Monthly Archives: November 2015

THE UGLY, THE TASTY, & THE BEAUTIFUL

Close Your Eyes, If Necessary

   “A crabby looking, brownish green truncated little spheroid of unsympathetic appearance.” That’s how a British writer of almost 75 years ago described one of my favorite fruits, medlar (Mespilus germanica). True, the fruit is no beauty to some eyes. To me, the fruit has an authentic, old-fashioned, unvarnished look to it, like that of a small, russeted apple whose calyx end (opposite the stem) is flared open.

Medlars, ready for harvest

    Medlar is truly an old-fashioned fruit, whose popularity peaked in the Middle Ages. Chaucer mentioned it, indecorously referring to it as “open arse.” Even Shakespeare got his digs in, more discretely call it “open et cetera.”    This past season was a good season for fruits, including medlar. Yesterday, I harvested the crop from the leafless tree. But no, I couldn’t yet sink my teeth into one. Besides its odd appearance, medlar has one …

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SUSTAINABLE DIRT

 Dirt is Free, Almost

   Sustainability is such a buzzword these days. Okay, I’ll join the crowd and say, “I’m growing fruits and vegetables sustainably.” But is this true. Can they really be grown sustainably, that is, in such a way to be able to continue forever?    As any plant grows, it sucks nutrients from the soil. Harvest the plant and you take those nutrients off-site. Eventually, those nutrients need replenishment. That’s what fertilizer does, but spreading fertilizer — whether organic or chemical — is hardly sustainable. Organic fertilizers, such as soybean meal, need to be grown, harvested (taking nutrients off site), processed, bagged, and transported. Chemical fertilizers need to be mined and processed, or manufactured, and then also bagged and transported.    About half the volume of most soils is mineral, the rest being air, water, and organic matter. The mineral portion derives from rocks that, with time, temperature changes, and …

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SWEET ANNIE AND SWEET GRAPES

Annie Helps the World

    Sweet Annie (Artemisia annua): such an unassuming name. Likewise for the plant itself, with its ferny, but not distinctive, foliage, and flowers not worth a second look. You’d hardly peg this plant as a player in global health and global warming.    But look within the leaves and you find artemisin, a biologically active compound that has contributed to Sweet Annie’s figuring into Chinese herbal medicine for the past 2,000 years. Artemisin was isolated from the plant in the 1970s by Chinese scientist Tu Youyou, for which she  shared a Nobel Prize. Sweet Annie’s uses in Chinese medicine — qinghao in Chinese — run from treating asthma to skin diseases to stomach pain to rheumatism to  . . . but not all such claims have been experimentally verified (and Sweet Annie could have bad side effects).    The most widespread and thoroughly documented use of Sweet Annie …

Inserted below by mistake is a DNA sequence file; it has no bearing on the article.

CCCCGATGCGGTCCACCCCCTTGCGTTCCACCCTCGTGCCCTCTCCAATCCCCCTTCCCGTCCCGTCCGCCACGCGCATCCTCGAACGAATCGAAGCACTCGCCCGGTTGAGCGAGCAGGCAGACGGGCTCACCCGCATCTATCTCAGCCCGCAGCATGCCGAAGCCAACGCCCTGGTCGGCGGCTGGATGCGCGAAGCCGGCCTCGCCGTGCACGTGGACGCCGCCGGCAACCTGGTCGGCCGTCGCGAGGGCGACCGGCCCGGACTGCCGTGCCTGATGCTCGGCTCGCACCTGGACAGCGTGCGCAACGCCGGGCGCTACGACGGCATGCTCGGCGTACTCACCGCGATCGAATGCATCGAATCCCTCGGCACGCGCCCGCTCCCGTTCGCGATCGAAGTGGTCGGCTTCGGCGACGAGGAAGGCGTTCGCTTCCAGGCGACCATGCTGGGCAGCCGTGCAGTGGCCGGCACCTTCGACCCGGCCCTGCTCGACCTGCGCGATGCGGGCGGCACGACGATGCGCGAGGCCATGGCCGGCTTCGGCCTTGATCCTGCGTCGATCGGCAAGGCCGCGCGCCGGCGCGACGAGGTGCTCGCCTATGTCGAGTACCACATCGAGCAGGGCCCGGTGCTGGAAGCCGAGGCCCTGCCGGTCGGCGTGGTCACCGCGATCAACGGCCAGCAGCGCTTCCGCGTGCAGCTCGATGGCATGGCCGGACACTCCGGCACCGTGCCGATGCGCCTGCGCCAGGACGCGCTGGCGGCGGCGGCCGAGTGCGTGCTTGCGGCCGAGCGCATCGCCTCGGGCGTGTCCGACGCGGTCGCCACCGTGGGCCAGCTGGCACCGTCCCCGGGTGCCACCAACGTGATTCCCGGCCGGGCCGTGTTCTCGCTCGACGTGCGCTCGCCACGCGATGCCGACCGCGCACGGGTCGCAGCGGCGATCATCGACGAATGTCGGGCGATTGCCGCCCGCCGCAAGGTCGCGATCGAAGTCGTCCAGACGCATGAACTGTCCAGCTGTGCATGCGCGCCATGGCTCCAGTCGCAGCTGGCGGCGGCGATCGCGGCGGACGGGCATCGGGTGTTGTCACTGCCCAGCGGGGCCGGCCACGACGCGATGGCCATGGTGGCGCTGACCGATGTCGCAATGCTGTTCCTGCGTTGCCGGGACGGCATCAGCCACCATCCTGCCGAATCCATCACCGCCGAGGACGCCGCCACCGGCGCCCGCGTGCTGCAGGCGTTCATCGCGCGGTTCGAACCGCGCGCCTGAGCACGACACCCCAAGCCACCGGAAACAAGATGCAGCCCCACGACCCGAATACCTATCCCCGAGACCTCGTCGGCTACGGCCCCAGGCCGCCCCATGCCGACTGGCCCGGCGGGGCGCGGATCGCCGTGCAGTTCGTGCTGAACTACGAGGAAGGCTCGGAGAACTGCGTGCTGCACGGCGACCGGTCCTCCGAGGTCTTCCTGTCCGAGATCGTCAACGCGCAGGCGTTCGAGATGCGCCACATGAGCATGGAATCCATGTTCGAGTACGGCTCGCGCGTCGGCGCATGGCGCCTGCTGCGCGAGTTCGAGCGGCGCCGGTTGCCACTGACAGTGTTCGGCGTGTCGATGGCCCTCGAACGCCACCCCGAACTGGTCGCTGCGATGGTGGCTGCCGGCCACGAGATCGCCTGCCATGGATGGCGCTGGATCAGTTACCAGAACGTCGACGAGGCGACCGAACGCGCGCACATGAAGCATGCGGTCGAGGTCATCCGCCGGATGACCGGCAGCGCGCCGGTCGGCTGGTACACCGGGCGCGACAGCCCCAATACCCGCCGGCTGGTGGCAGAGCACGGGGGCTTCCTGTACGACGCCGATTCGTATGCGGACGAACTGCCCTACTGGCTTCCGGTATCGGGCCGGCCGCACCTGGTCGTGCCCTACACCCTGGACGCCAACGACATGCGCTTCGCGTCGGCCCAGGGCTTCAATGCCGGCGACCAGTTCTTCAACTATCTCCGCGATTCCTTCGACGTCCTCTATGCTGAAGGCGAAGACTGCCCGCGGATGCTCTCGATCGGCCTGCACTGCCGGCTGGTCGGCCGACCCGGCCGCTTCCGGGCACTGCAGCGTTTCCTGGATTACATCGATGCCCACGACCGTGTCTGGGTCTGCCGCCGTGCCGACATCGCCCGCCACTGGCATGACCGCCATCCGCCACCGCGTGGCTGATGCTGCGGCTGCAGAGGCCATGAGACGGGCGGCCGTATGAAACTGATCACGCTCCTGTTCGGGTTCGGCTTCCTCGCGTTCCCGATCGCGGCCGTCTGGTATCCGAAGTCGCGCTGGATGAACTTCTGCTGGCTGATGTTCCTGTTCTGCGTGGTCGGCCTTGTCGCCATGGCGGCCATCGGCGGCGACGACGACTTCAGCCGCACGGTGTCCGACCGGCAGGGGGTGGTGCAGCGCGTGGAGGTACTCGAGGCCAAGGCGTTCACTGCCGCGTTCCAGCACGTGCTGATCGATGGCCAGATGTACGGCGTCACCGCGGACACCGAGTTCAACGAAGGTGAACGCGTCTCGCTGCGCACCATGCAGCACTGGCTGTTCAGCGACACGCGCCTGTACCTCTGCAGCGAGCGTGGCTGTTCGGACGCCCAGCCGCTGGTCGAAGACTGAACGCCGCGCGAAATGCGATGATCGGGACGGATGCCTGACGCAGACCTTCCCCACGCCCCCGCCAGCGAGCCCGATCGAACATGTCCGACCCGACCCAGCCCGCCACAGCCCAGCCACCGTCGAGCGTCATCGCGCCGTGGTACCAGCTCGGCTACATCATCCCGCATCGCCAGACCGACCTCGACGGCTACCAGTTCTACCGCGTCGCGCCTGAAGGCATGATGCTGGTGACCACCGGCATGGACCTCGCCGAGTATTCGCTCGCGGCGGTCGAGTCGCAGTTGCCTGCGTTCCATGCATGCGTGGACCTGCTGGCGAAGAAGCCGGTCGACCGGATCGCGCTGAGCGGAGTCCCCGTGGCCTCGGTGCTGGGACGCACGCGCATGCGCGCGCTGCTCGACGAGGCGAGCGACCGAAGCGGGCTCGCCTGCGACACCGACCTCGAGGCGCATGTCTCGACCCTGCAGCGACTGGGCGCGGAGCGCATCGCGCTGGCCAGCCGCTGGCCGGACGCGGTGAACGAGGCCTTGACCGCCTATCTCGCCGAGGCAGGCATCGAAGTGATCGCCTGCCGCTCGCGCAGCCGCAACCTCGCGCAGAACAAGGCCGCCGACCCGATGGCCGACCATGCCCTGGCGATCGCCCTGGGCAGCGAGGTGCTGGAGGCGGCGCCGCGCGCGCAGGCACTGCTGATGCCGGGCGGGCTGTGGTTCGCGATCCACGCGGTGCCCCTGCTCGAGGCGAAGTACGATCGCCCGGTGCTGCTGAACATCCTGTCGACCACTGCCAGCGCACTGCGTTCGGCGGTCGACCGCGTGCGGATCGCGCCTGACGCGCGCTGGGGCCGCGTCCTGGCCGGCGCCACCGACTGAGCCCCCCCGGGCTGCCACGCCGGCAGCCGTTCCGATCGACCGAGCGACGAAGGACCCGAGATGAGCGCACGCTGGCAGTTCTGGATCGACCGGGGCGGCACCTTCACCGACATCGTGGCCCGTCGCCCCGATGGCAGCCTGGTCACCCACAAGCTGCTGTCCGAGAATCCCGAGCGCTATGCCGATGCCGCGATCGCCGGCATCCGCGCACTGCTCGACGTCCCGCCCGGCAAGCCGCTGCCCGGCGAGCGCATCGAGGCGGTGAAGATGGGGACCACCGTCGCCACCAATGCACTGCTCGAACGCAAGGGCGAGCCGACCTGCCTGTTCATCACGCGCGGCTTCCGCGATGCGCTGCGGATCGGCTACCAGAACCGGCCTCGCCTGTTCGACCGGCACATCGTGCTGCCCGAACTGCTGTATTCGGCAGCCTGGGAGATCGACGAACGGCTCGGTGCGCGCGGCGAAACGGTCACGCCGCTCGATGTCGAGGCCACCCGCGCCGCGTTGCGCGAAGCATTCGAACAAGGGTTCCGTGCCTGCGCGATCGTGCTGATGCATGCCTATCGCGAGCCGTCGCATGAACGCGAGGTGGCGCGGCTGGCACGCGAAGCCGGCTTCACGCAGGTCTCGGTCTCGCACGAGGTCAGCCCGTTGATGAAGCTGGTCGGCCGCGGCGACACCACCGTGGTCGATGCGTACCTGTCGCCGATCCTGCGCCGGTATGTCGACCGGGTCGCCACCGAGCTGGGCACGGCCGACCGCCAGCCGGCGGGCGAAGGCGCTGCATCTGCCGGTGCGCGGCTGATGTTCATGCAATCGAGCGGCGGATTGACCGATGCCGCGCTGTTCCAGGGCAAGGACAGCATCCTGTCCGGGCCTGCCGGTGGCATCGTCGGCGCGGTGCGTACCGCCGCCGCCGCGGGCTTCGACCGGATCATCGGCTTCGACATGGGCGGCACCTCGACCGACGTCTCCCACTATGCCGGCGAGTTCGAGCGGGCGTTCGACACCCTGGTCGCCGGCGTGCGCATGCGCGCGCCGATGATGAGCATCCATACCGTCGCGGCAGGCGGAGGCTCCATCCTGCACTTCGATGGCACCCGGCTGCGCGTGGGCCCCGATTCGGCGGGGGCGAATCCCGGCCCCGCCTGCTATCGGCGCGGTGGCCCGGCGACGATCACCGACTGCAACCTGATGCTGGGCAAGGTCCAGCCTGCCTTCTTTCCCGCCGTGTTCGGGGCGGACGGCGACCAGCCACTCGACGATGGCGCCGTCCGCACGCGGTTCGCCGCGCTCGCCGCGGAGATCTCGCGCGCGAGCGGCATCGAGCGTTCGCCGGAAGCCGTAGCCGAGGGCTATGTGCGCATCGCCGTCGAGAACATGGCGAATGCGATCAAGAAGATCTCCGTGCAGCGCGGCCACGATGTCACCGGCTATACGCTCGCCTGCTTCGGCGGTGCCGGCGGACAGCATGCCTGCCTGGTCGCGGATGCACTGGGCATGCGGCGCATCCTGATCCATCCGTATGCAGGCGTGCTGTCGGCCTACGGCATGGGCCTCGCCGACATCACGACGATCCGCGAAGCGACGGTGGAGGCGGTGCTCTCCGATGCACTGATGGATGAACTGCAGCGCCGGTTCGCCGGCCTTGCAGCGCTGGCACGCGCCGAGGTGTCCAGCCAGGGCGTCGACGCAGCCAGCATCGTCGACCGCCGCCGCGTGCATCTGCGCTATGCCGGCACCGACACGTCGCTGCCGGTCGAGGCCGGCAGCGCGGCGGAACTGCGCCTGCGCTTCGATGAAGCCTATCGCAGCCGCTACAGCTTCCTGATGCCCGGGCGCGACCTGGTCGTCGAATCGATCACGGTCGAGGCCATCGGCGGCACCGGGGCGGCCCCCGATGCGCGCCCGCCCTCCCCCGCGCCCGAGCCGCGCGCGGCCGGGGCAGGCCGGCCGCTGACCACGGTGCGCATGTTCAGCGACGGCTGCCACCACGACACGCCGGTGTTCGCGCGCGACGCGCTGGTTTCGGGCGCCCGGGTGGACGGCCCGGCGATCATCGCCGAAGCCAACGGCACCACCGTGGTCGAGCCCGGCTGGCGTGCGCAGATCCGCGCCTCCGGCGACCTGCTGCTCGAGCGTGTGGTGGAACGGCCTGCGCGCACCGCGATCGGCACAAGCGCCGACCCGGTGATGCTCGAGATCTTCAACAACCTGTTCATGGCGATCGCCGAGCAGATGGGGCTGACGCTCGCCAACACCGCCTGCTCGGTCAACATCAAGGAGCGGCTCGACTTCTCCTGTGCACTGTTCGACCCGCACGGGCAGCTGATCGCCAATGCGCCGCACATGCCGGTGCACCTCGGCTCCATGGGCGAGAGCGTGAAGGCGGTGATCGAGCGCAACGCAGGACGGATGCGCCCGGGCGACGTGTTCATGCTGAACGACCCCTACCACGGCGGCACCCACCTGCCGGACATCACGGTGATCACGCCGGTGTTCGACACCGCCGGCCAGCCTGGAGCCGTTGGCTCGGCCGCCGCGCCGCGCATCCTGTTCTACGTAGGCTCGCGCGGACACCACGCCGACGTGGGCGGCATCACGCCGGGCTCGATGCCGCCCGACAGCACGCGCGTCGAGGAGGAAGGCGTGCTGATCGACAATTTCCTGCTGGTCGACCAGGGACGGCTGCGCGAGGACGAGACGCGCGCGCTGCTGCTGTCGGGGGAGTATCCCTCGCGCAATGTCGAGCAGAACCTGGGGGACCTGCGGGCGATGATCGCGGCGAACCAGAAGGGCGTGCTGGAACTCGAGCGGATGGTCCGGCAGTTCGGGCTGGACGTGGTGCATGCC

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NUTS OVER CHESTNUTS

American Chestnuts, Gone but not Dead

The chestnuts are big and fat and tasty — obviously not American chestnuts. I harvest so many chestnuts, also big and fat, each year from my Colossal variety trees that I never bothered to look beneath my Marigoule trees. Marigoule is planted further from my house than Colossal.

Marigoule chestnuts

    American chestnuts, Castanea dentata, are small but very tasty, or so I have read and heard. I’ve never tasted one. The trees were devastated by a blight throughout the early 20th century. Previous to blight, the trees were so numerous in our eastern forests that it was said that a squirrel leaping from one chestnut branch to another could travel from Maine to Georgia without touching the ground.    Something like 40 billion trees died to the ground. But roots survive, sprouting new shoots each year to provide a host to keep the blight fungus …

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